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TS3650 Tolerances

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  • TS3650 Tolerances

    I have been very pleased with my saw right out of the box. I used a gauge to check the blade for heeling. I found that it is out of parallel .016". Before I loosen up the trunions and try for more accuracy. Has anyone successfully been able to get a closer adjustment? Thanks for any comments.

  • #2
    Yep, keep adjusting till you get very, very close. It may take quite a while, but you need to get it better than .016.

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    • #3
      Jim: Take your time, and you can get it much better than .016. I would advise getting a dail indicator to check the blade and fence alignment with. They aren't that expensive.

      I would also advise getting into a routine of checking both on a regular basis.

      My 3650 was within .004 on the fence, and about .010 on the blade out of the box. I have the blade to around .004 now.

      It's a great saw, I just wish the arbor was longer.

      Take care, and watch those fingers.

      Woodrat

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      • #4
        I think this is Tuesday night's project then. I do have a dial indicator. I hadn't thoughtof using it on the fence. Thanks for the suggestion. Woodrat, it's good to see another Jayhawk. I'm in Wichita.

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        • #5
          I bought a good dial gauge (A-Line-It), and I've got my blade virtually perfectly in parallel (.001"). I loosen ONLY the three rear trunnion screws, then use the micro-adjust lever on the center rear trunnion screw as I watch the gauge. Doing it this way should allow you to get that blade almost perfectly parallel to the miter slot.

          One note on adjusting the rip fence: You will need to align it with the lever unlocked. Try to get the fence as parallel as you can. My dial gauge showed a couple of small bumps (.001"-.002") in the face of the front, but it is otherwise very flat. After you get the fence as straight as you can, tighten the four screws, then lock down the lever and measure again with your gauge. After locking mine down, the rear of the fence will flex about .008" to .009" away from the blade. A lot of people will suggest setting the rear a little further out than the front. This can help reduce burning and kickback. But you would not want a reading as great as I get. In my case, I have to over-compensate a bit when I adjust the fence, knowing it will flex a little to the right when I lock it down.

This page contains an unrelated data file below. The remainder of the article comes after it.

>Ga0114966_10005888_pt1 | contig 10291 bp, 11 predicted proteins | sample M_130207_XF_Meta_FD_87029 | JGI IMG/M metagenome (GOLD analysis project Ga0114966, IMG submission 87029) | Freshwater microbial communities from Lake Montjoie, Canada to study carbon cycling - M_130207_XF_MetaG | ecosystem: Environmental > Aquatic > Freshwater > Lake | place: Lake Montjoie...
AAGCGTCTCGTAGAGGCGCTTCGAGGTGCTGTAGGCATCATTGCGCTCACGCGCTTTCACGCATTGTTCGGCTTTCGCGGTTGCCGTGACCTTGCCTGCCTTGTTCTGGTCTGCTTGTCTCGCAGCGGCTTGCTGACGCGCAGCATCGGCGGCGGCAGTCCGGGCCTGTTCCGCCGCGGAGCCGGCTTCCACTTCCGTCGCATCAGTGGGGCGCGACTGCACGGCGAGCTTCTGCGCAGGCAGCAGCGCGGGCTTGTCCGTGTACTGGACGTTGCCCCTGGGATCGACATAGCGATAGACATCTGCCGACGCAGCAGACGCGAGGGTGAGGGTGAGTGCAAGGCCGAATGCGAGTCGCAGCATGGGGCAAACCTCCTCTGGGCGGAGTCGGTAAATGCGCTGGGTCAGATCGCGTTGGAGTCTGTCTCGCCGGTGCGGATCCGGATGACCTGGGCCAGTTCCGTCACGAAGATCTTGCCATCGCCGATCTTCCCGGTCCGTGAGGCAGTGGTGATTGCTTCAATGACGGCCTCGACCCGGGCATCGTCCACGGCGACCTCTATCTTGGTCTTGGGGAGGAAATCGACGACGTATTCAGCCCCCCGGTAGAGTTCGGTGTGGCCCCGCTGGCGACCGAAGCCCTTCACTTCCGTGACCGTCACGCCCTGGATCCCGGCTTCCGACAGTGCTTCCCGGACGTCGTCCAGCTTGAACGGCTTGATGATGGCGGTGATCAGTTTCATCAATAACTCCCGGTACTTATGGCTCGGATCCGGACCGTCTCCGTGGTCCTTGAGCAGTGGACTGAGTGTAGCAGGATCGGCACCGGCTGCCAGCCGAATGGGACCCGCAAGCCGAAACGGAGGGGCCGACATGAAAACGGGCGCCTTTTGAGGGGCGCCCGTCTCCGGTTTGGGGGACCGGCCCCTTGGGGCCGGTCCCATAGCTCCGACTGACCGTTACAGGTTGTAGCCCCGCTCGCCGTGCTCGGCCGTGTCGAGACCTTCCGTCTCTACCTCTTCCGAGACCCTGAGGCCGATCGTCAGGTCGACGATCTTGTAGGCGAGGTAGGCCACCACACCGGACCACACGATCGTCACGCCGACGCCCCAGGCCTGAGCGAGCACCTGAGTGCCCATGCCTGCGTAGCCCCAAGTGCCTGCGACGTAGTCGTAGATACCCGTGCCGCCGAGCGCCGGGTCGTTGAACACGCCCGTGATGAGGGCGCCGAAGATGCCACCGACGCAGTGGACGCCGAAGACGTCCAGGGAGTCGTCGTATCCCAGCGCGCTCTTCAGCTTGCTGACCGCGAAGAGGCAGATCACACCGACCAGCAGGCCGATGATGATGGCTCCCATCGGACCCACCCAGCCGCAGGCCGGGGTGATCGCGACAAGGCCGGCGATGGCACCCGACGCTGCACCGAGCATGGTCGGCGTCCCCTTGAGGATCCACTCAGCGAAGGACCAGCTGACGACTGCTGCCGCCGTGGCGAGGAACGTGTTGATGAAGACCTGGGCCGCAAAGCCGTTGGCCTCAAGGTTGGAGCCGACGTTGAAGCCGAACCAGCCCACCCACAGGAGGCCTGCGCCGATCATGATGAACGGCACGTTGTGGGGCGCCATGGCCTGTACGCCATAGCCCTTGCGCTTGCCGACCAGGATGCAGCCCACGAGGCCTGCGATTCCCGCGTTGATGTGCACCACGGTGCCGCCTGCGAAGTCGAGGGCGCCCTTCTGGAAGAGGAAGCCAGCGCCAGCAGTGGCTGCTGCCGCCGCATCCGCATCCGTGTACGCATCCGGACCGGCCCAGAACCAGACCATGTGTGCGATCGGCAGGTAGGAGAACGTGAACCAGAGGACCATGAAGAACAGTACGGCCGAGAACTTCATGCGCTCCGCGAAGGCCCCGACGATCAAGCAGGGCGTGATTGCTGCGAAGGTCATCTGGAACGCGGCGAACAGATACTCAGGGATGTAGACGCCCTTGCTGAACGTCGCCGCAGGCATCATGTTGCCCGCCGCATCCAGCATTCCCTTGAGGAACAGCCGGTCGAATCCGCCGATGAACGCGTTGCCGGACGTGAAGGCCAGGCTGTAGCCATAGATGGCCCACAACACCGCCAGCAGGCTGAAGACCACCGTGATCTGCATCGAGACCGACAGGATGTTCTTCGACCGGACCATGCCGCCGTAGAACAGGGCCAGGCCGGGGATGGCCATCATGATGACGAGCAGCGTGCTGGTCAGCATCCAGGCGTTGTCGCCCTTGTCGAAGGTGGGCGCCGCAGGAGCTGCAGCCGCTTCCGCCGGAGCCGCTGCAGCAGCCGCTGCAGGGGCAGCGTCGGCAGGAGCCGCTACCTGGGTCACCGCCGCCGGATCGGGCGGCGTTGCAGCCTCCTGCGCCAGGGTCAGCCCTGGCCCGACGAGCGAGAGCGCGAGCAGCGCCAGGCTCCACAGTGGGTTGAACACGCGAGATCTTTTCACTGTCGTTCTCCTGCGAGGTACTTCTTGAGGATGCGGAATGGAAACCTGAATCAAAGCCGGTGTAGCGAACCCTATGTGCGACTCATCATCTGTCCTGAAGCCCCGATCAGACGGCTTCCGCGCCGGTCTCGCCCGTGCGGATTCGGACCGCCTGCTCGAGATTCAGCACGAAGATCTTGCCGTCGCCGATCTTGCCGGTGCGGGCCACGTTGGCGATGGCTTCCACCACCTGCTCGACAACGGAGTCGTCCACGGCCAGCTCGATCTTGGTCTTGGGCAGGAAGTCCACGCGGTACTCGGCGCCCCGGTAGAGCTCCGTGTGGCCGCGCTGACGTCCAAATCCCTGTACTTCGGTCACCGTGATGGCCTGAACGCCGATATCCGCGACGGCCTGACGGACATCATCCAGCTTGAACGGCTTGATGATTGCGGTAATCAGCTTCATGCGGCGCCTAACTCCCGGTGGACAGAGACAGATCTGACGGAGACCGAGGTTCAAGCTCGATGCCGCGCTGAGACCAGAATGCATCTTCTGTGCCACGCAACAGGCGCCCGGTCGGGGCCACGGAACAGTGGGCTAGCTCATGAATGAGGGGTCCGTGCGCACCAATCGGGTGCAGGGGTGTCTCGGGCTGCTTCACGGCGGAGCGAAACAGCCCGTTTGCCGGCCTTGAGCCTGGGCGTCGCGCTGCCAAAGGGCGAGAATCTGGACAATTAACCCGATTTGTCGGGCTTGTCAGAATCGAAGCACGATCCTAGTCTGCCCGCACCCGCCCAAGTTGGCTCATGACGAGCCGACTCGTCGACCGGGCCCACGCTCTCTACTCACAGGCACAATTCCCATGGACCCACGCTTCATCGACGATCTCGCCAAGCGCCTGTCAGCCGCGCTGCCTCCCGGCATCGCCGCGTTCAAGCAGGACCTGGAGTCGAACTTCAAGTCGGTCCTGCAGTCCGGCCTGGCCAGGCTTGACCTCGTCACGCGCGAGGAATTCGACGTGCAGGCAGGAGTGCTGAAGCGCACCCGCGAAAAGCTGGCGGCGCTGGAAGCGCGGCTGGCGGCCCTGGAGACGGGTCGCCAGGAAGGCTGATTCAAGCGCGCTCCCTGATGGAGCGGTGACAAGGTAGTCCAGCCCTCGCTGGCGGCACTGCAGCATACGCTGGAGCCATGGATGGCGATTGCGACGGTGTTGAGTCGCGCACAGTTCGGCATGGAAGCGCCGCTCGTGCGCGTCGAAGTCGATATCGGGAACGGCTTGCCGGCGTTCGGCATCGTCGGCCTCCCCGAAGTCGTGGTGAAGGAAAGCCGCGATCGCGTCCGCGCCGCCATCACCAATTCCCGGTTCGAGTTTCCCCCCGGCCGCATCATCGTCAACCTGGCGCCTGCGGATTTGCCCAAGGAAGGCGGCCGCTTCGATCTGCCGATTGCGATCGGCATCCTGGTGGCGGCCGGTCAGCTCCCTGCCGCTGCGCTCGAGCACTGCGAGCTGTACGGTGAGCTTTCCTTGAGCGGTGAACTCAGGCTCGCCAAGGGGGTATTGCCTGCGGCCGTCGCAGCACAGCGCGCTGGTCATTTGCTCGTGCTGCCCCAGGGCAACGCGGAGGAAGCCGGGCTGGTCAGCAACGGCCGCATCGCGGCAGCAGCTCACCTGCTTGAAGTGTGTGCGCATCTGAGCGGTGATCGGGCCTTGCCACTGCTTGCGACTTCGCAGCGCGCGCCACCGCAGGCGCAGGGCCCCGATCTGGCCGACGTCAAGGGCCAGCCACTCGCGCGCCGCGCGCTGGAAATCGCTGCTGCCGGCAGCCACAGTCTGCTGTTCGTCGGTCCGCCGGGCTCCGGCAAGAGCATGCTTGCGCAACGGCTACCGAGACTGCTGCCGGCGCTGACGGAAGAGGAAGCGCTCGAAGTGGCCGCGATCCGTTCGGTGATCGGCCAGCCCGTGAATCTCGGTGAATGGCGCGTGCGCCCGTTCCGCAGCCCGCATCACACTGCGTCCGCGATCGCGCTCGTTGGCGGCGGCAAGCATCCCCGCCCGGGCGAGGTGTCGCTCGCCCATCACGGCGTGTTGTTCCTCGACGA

One last note on setting the heeling on the blade. In-Line Industries, who makes my gauge, has other products especially well suited for contractor saws. One of them is called PALS. These simple devices take the place of your rear outside trunnion screws. They not only offer their own micro-adjustment of the rear trunnion, but they allow you to really lock down your settings so they don't change over time. You can see their products here.
          There are three kinds of people in this world - those who can count, and those who can't.

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          • #6
            Just thought I would give an update to those interested. Yesterday morning I spent about 45 minutes on saw and got the blade down to .002. Wasn't as difficult as I thought it would be. Thanks for the encouragement.

            Jim F

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